1 6V Battery Pack for the motors
1 9V Battery Pack for the Arduino power
2 DC Motors & Wheels for the rear wheel power
1 Servo Motor for the front steering wheel
1 L298 Driver/ H-Bridge
1 Sheet Black Matte Acrylic
During the week of this stage, I struggled HARD with getting my vehicle to work properly. There were all kinds of weird hardware interactions that caused issues, like Servo pins causing interference to output pins to the H-Bridge. After troubleshooting with instructors, we determined that my servo had broken at some point and that there were power issues with the amount of voltage that was feeding into the H-bridge, making it difficult for the DC motors that were powering the rear wheels to turn. Another hardware issue that I ran into was keeping the voltage pins on the DC motors from breaking-- I ended up having to buy new ones (the yellow ones broke, the black ones are the replacement). Note: to get the acrylic to be curved into the "legs" , I used an acrylic bender to heat the piece, then just used my hands to bend it to the correct angle.
The First Attempt and Mid-Debugging (Please excuse my wire management haha):
Step 3: Iteration
The third week of the project took many, many, many hours.
First things first, I had to figure out the problem with my mechanism. After spending an hour in the lab with the instructors, the issue turned out to be a broken servo and a lack of power. To solve this, we replaced the servo, put two battery packs for the motors, and stopped feeding power through the controller. The idea was to simply take inputs from the controller and use software to implement the inputs, rather than directly using analog changes to alter the motion. We first tested this out with a solderless breadboard. To clarify, at this point, there are 12V running through the H-Bridge, so my vehicle was going very fast.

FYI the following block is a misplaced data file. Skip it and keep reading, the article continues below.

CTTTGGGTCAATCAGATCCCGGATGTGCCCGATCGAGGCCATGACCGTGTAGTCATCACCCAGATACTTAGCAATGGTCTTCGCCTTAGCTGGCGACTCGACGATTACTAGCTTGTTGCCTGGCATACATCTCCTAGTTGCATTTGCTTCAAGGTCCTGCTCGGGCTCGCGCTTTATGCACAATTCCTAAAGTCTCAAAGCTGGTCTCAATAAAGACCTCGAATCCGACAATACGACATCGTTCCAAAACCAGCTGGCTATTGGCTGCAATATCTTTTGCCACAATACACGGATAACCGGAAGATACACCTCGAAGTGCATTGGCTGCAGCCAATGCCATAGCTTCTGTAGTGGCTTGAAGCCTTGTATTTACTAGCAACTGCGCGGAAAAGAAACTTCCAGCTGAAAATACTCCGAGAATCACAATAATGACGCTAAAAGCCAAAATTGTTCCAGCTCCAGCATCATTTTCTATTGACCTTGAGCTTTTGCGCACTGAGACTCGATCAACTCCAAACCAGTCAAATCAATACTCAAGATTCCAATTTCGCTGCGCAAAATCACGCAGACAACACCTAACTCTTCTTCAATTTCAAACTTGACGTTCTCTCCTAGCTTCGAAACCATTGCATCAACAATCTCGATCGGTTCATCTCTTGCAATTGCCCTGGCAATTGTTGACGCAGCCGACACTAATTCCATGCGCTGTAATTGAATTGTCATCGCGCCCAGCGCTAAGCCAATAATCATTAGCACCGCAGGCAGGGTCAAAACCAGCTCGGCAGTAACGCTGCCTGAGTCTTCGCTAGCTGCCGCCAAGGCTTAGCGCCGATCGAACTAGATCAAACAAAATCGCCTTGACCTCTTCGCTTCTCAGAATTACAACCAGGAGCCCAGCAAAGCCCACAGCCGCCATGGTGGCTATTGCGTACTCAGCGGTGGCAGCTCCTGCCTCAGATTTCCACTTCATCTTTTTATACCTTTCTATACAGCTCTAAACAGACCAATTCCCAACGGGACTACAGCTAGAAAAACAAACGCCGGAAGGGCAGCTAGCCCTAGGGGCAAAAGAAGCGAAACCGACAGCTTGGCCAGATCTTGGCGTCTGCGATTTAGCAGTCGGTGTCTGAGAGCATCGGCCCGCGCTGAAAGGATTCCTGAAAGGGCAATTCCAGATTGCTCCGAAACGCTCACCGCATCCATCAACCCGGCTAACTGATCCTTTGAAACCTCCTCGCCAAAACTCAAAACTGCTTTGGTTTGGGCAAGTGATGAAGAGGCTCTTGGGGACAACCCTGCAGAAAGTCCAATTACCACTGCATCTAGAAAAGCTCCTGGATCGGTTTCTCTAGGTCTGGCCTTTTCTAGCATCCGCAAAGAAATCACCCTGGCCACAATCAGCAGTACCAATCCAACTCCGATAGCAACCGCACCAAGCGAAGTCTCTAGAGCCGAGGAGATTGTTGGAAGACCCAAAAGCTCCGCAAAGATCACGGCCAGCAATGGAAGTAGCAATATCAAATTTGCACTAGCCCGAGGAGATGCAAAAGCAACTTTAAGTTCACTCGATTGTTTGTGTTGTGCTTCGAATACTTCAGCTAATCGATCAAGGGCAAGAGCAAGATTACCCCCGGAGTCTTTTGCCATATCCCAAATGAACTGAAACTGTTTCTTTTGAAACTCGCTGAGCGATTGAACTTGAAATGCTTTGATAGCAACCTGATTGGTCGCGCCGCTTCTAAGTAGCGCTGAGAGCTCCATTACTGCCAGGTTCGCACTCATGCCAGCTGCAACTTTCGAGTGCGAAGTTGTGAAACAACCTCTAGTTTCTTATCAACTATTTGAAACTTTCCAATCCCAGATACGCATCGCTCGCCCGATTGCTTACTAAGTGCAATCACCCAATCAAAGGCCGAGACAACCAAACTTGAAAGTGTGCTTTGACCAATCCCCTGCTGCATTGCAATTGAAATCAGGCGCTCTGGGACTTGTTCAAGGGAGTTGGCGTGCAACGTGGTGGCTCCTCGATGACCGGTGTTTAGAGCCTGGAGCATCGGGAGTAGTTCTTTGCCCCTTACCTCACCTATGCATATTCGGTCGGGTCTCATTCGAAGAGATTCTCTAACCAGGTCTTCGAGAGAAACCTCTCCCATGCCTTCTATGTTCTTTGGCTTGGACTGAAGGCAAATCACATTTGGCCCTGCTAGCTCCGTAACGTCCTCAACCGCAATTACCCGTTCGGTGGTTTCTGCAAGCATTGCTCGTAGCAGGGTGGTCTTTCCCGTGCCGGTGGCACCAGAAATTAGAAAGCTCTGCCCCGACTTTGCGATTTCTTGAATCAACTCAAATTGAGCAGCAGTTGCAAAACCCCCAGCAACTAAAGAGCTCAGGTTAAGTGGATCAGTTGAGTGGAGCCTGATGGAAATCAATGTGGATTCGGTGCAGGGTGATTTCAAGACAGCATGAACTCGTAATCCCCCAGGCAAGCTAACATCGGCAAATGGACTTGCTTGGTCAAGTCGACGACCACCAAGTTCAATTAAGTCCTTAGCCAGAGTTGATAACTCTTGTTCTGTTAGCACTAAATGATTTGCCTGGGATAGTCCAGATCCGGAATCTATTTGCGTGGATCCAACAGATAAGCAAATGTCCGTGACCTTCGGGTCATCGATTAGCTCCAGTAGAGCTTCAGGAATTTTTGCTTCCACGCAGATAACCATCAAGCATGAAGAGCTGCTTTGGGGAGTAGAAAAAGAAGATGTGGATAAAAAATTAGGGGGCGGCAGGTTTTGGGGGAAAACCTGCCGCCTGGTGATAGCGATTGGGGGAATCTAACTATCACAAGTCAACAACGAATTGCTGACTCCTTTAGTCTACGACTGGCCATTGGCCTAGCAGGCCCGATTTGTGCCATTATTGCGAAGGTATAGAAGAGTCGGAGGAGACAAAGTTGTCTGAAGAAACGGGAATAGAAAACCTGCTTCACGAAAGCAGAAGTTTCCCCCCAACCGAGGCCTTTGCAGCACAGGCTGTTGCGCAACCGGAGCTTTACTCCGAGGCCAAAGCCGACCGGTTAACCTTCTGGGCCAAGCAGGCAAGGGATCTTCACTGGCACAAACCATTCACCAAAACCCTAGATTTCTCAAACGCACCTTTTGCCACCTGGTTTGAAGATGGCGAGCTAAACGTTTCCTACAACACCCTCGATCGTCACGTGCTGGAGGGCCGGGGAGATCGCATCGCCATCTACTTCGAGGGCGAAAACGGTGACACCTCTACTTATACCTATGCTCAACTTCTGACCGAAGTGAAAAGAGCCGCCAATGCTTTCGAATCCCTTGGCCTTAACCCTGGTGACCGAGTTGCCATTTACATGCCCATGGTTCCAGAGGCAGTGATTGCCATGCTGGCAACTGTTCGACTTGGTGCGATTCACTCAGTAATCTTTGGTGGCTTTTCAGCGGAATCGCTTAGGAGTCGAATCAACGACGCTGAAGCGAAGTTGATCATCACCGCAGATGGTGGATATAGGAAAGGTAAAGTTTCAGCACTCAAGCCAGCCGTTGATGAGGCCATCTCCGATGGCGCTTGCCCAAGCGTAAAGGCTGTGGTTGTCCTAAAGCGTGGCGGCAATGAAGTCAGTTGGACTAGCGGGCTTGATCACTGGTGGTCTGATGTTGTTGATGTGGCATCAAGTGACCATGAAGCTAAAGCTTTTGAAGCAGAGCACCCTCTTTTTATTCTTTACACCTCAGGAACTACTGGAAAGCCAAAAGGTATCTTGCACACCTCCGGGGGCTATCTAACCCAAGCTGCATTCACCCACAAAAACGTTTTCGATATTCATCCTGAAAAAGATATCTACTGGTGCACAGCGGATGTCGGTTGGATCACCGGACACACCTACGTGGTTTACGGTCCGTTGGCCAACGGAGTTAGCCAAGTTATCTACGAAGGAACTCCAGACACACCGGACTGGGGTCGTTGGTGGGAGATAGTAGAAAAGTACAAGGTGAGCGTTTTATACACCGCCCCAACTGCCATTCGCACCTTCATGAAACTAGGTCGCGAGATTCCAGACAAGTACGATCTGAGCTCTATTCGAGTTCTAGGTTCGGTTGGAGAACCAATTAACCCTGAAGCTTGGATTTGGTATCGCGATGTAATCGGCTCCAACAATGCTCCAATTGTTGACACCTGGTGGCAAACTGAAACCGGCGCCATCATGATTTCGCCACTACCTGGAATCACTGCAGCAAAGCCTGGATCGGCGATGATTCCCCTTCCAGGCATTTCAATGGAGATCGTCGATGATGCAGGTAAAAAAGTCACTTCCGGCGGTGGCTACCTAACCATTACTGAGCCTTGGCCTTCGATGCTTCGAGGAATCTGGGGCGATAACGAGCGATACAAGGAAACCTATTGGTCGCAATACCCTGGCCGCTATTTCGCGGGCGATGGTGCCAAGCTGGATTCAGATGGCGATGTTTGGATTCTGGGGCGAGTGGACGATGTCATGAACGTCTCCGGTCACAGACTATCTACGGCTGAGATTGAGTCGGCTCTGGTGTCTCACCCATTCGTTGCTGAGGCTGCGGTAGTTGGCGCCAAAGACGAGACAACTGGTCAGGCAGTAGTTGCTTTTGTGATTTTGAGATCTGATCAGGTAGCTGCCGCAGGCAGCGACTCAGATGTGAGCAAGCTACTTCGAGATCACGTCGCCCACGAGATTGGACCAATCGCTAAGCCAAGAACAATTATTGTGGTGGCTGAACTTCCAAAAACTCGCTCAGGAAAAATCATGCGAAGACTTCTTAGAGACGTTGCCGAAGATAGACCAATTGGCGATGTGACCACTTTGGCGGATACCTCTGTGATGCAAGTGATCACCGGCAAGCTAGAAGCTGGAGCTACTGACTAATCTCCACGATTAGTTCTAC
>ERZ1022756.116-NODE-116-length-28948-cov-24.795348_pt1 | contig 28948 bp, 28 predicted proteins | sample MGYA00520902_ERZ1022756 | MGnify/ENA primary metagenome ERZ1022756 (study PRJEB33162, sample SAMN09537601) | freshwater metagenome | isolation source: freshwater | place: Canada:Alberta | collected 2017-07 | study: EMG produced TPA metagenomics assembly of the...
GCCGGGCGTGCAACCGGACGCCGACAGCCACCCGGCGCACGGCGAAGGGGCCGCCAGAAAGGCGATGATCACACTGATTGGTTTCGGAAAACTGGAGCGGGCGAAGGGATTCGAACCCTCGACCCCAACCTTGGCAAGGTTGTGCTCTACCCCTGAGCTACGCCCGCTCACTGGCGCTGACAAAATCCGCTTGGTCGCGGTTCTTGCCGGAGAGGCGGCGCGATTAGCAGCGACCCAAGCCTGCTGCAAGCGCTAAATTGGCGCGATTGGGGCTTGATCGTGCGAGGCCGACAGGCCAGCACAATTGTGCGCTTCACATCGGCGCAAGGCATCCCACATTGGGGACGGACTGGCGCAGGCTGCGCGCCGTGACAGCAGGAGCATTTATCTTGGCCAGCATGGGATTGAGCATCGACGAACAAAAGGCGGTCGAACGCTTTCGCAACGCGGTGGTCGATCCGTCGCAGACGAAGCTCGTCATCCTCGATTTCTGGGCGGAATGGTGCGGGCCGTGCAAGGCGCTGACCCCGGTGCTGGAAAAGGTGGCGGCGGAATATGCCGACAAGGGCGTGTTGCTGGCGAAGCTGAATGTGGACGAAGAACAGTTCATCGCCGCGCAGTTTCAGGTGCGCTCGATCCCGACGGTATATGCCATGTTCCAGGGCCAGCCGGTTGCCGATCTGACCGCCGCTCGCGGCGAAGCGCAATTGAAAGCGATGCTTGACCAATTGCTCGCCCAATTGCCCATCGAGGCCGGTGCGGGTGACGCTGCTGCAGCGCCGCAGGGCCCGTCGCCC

After assembling all of the pieces, it turned out that my chassis was unbalanced, being about as wide as it is long. I recut the chassis and made screw holes for the pieces. I forgot about the fact that I would be flipping the chassis over after cutting, so the holes were reversed. Then, the plugs for the Arduino were on the wrong side. Many holes later, my Arduino and H-bridge were successfully screwed on/zip-tied on. I also ended up recutting the L-shaped arm that held the steering front wheel in place, in order to screw it securely onto the servo to avoid wobbling.
Left: The new chassis design on the finished assembly. || Right: The new L shaped leg screwed into the servo head. || Note: You may be wondering about the blue tape... right before presenting my project, one of the battery pack covers snapped...